5 things we like about the Sequential Prophet-6
When programming the sounds for our first sound expander ‘Tales of the Prophet‘ for the Prophet-6 we fell in love with it very quickly. The user experience or interaction between human and machine is something that is really special and well thought out. It reminds us a bit of the Roland Juno-60 for example. Next up are 5 things we really like about this excellent synthesizer.
Since OS v1.6.7, the Prophet-6, but also the OB-6 have a vintage mode that is inspired by the one featured on the Prophet-5 Rev4.
Back in the day the Rev 1 and 2 could go easily out of tune, but with the Prophet-6 this was fixed. But perhaps too good, since as the traditional Slop mode was introduced right of the bat. But even with that feature, lots of users didn’t really fall in love with the – now – classic Slop mode. In any case, it came as a very welcome surprise that Sequential decided to – as of firmware v1.6.7 – introduce a new vintage mode.
The difference with the classic Slop mode is not subtle. At a maximum setting the classic Slop mode is barely usable whereas it is very usable in the Vintage Mode. The beauty of Vintage Mode is that it introduces fluctuations per voice but not only in pitch, like the Slop Mode, but also to the filter and the envelopes settings. Basically you are trimming all these parameters per voice, which is really good sounding and it also means that you have a complete new synthesizer at your disposal if you ask us.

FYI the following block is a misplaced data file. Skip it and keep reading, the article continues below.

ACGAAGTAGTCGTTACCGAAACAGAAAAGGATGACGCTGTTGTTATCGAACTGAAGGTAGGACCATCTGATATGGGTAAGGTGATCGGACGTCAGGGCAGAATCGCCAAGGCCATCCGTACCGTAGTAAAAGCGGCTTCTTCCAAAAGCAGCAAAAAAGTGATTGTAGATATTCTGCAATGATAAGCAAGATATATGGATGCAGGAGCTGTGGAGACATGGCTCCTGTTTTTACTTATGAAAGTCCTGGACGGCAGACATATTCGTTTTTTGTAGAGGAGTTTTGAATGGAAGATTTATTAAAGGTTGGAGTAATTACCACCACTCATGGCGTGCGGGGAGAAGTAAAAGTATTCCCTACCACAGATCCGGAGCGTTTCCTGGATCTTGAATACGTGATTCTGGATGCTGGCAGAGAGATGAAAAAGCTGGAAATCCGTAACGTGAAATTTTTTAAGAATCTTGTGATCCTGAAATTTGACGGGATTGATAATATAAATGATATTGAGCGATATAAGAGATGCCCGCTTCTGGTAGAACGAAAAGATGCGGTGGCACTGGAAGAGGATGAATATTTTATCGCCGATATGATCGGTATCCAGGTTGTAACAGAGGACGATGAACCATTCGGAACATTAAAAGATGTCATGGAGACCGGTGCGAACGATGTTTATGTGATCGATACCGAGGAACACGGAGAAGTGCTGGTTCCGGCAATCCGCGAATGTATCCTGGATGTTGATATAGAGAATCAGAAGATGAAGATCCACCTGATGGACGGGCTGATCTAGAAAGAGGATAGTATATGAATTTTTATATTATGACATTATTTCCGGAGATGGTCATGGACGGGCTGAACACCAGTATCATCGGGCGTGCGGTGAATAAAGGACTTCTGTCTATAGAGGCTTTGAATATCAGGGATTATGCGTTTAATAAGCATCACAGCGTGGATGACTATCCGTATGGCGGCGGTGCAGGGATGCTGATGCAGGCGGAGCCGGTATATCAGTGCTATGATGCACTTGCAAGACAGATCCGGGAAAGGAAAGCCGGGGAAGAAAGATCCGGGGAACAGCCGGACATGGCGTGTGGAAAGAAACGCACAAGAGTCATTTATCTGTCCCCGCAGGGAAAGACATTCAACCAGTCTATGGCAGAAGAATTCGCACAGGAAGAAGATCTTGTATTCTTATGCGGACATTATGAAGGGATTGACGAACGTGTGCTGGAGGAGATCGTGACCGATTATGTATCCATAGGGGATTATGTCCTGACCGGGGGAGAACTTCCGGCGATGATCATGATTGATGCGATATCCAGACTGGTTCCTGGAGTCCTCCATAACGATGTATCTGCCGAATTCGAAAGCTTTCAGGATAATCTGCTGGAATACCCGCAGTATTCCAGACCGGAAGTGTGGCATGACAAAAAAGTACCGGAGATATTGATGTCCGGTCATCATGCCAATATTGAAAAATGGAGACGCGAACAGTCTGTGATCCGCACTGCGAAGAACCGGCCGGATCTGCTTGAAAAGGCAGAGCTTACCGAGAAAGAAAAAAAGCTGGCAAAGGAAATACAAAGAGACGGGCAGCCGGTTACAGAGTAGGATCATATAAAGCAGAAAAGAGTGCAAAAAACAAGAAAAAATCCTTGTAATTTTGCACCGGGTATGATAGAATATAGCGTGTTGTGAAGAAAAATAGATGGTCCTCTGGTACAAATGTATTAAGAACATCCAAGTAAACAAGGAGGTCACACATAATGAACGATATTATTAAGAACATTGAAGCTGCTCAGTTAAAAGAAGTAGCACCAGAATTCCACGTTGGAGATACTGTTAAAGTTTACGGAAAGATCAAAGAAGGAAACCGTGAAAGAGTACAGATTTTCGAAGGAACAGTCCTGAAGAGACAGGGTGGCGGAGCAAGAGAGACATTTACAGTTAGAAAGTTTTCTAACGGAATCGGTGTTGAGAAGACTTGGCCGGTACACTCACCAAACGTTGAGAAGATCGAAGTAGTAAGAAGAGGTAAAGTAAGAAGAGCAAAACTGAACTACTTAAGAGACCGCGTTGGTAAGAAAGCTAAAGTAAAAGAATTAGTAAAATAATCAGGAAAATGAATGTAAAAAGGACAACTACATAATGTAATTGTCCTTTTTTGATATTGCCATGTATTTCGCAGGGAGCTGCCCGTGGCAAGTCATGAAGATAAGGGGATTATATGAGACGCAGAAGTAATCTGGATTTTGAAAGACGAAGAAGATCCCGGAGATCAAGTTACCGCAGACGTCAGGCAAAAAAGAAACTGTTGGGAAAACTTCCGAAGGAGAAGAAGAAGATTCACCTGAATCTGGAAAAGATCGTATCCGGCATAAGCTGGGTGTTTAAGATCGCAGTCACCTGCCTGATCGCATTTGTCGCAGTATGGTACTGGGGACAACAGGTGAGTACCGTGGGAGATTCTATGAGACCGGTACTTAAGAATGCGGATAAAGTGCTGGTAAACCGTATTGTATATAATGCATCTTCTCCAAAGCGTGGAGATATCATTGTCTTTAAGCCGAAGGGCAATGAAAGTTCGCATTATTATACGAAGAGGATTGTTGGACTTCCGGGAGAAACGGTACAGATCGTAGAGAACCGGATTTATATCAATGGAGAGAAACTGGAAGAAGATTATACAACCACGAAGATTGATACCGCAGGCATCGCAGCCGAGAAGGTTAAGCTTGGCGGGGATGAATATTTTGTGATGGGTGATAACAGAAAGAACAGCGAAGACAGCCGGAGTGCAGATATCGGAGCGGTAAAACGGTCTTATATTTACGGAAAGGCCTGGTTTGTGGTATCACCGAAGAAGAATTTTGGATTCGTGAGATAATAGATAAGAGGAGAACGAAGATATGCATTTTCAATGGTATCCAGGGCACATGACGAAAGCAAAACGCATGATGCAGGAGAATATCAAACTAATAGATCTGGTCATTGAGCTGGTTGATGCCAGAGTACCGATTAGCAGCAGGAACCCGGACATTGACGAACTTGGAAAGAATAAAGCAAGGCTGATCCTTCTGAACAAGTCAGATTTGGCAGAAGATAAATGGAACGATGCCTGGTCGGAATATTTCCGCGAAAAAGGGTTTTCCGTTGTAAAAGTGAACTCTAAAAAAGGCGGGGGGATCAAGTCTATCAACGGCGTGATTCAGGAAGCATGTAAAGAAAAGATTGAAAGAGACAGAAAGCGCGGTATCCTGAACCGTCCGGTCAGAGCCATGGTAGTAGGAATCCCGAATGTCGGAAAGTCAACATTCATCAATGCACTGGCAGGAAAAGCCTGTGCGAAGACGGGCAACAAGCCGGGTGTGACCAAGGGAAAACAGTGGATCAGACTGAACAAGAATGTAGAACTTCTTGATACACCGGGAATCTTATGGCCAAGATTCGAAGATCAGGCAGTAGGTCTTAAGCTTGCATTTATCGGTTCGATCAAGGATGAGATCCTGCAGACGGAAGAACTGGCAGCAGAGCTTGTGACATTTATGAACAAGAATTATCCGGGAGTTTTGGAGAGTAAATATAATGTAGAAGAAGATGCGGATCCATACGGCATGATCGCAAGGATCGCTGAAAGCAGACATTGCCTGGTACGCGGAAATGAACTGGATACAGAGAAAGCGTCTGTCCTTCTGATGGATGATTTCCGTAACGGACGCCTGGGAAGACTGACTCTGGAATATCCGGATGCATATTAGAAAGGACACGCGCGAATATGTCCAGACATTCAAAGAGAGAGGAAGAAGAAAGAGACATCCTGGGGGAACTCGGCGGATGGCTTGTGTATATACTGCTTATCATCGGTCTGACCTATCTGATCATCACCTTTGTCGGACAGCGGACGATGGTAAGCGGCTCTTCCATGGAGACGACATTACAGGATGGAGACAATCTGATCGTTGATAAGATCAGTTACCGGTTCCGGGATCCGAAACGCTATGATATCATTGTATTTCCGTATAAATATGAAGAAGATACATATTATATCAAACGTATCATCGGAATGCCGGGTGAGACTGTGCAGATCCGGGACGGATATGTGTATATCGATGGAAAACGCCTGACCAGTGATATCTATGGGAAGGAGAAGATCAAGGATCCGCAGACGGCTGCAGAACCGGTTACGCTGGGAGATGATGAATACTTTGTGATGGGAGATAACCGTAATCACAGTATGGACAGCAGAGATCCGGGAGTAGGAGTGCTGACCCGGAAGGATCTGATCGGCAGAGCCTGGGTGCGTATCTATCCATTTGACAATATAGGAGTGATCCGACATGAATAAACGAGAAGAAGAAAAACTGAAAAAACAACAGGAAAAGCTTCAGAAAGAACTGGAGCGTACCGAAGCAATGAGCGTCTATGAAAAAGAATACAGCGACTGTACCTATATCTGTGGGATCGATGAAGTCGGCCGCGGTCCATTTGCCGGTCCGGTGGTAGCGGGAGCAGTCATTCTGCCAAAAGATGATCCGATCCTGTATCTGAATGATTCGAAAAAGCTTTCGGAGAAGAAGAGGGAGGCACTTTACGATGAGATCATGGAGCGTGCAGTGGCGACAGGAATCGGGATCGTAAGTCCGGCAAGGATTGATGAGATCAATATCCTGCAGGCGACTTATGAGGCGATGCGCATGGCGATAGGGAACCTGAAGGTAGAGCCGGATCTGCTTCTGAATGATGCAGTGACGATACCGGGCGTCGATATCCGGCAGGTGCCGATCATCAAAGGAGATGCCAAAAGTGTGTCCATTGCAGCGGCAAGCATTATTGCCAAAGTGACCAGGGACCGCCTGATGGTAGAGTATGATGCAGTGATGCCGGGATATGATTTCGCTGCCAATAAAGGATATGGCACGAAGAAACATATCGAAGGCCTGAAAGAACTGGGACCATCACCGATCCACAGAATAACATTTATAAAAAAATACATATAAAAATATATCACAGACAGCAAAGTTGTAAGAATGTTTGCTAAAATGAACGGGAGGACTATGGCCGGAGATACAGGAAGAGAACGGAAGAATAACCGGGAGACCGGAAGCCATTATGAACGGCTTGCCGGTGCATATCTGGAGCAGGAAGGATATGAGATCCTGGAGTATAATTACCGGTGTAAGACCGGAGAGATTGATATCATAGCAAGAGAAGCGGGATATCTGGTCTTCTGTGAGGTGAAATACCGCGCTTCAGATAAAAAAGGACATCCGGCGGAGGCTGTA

You can activate the new Vintage Mode by accessing the third Globals Menu via a press of both [Bank]+[Globals]. Number 4 is indicating if the mode is ON or OFF. Press [Bank] for ON or [Tens] for putting it OFF and back into the classic Slop Mode.
The Dual Filters
Both these filters are, well, just very good and juicy sounding. You have a 4-pole resonant low-pass filter per voice, which is inspired by the Prophet-5 filter. It has the ability to be driven into self-oscillation from about 85% resonance and upwards.
The high-pass filter is a very smooth sounding 2-pole resonant filter but without the self-oscillation. So this is – in our book – why this synth is so special if you compare it to a Prophet-5, as it broadens up the sonic palette hugely.
It is probably also why Dave wanted to innovate instead of looking back too much. So improving on legacy designs and take them three steps ahead. But it is only guessing from our side.
Both filters also have the ability to react to velocity with the touch on a dedicated button. But also to aftertouch via the aftertouch section with bi-polar amounts. The same counts for the filter envelope amounts, these are also bi-polar, a nice and welcome improvement on the legacy, ehrm, legendary design of the prophet-5.
The filters can be modulated by the excellent Poly Mod and via LFO1/Mod wheel as well. Lastly keyboard tracking for both filters is incorporated with three options. None, Half & Full.
Simplicity is key. The sequencer is a 64-step polyphonic sequencer with up to 6 notes per step. The recording process is easy, like on the Roland SH-101, just play notes per step on the keyboard and the sequencer is being filled. Rest and ties can be recorded as well.
To add a ‘rest’, press the [Tens]-button for that step and then go on with your playing/recording. To add a ‘tie’, ie extend the length of a note, hold down the notes you played for a step and press the [Tens]-button repeatedly to extend the note(s) the number of steps your are looking for. After you are done, just press [Play] to listen to your sequence.
If you want more control and have more easy way to do this, consider the SoundTower editor. Also be sure to change to one of the [S]wing modes as they really sound good! And now for the best thing, you can use the sequencer, and as long as a couple voices are left, and play together with the sequencer as you can hear and see here on our YouTube channel: https://youtu.be/Krc2Tt7sw7Q?t=1236